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Treatment of Veterans -- A National Disgrace

Too many veterans returning from Iraq and Afghanistan have had to wait inordinate lengths of time—some, a year or more—to have their claims for disability benefits processed by the VA. We are all properly outraged when we see news reports about this national disgrace.

Part of the problem is mushrooming claims from two simultaneous wars of more than 10 years duration, involving 2.5 million Americans who have served in combat zones, one-third of them on multiple deployments. The number of traumatic head injuries, amputations, PTSD cases, and other serious wounds has overwhelmed the VA. The incidence of PTSD has not only affected VA claims, it has also contributed to record numbers of veterans and active service personnel committing suicide in recent years.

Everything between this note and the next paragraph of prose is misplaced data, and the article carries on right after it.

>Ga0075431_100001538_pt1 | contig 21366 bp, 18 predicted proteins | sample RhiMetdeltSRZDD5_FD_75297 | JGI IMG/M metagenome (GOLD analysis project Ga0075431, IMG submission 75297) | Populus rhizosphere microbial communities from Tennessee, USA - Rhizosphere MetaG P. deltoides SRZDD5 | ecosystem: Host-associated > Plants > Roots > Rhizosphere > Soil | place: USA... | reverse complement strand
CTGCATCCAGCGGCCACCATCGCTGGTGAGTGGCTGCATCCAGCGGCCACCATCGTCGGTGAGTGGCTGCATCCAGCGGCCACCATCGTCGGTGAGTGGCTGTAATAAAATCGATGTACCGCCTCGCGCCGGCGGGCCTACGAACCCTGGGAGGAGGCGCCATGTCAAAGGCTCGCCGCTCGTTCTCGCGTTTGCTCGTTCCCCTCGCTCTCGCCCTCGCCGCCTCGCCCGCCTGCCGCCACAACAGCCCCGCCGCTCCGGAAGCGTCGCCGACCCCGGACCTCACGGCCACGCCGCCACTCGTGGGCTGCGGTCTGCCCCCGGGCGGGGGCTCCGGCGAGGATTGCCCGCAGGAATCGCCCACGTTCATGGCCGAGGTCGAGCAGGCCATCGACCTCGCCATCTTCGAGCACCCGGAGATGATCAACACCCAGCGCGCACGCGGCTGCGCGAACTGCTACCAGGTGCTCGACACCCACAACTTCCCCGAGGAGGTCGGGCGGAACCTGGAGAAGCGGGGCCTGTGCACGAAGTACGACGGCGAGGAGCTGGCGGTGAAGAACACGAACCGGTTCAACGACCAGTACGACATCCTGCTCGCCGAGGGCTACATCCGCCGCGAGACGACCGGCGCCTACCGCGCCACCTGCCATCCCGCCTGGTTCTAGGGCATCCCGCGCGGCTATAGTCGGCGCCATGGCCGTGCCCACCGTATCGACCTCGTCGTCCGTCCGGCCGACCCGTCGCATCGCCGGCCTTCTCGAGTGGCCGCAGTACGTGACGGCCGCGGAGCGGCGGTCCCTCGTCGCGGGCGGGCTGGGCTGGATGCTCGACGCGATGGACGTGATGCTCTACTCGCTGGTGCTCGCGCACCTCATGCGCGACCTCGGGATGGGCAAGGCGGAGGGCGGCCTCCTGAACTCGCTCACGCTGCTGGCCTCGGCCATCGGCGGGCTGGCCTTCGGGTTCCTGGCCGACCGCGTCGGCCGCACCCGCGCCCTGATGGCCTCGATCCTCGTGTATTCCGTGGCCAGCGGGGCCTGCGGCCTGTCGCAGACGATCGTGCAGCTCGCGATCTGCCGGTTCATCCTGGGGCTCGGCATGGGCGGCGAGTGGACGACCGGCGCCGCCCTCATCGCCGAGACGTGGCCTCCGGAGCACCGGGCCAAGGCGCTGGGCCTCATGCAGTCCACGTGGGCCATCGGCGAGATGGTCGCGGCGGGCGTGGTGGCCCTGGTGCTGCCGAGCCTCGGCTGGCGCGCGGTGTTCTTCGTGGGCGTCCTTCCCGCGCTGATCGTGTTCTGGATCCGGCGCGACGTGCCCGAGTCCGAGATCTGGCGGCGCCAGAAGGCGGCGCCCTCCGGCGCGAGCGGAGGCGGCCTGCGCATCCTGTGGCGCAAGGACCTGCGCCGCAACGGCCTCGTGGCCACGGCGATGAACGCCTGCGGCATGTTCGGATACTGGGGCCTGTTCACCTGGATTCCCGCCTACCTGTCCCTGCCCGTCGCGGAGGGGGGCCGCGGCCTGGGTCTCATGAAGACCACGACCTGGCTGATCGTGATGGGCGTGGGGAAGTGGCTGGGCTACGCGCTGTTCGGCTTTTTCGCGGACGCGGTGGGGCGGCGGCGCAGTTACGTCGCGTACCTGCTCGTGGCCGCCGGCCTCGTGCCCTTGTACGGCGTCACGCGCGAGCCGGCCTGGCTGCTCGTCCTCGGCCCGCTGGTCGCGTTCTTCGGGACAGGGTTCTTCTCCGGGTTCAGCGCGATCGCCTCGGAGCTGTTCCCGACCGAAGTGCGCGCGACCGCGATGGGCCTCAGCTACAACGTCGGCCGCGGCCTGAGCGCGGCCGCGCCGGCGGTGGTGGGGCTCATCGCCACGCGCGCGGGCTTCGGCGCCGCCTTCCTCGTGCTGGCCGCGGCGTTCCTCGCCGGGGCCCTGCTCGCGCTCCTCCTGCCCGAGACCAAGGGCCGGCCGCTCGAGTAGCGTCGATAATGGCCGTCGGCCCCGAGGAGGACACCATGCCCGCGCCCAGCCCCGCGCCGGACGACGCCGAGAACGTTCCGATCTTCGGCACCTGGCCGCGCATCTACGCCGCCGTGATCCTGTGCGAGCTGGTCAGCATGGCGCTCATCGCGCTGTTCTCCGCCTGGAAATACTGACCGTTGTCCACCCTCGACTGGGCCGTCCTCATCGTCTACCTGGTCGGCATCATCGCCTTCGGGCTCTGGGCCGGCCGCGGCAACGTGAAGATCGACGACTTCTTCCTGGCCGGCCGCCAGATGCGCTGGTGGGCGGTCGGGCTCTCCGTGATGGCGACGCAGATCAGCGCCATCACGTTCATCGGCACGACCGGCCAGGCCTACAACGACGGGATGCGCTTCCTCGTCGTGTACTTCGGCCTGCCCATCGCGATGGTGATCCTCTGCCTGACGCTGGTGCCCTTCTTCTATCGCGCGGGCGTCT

If there's one thing I learned as a naval officer, it's that military commanders look after subordinates. That goes for the Commander-in-Chief, too. For all his admirable qualities, President Obama's failure to remedy this problem—after declaring the VA to be "broken" during his 2008 campaign and promising to fix it—was distressing. President Trump's administration, so far, inspires little confidence that it can solve any problem, let alone one of this magnitude.

We can hold people accountable at all levels in the chain of command and throughout the halls of Congress, but it is we, the American public, who are truly culpable. To borrow from 17th century English poet Francis Quarles,
God and the soldier, all men adore,
In time of danger and not before.
When the danger is passed and all things righted,
God is forgotten and the soldier slighted.

For a nation that prides itself, almost above all else, on its "can do" attitude toward any challenge, it is both incomprehensible and shameful that we have not demanded better of the bureaucracy that is supposed to be serving our veterans.

We call them heroes, these men and women we send to war . . . but talk is cheap. Let's start treating them like heroes.
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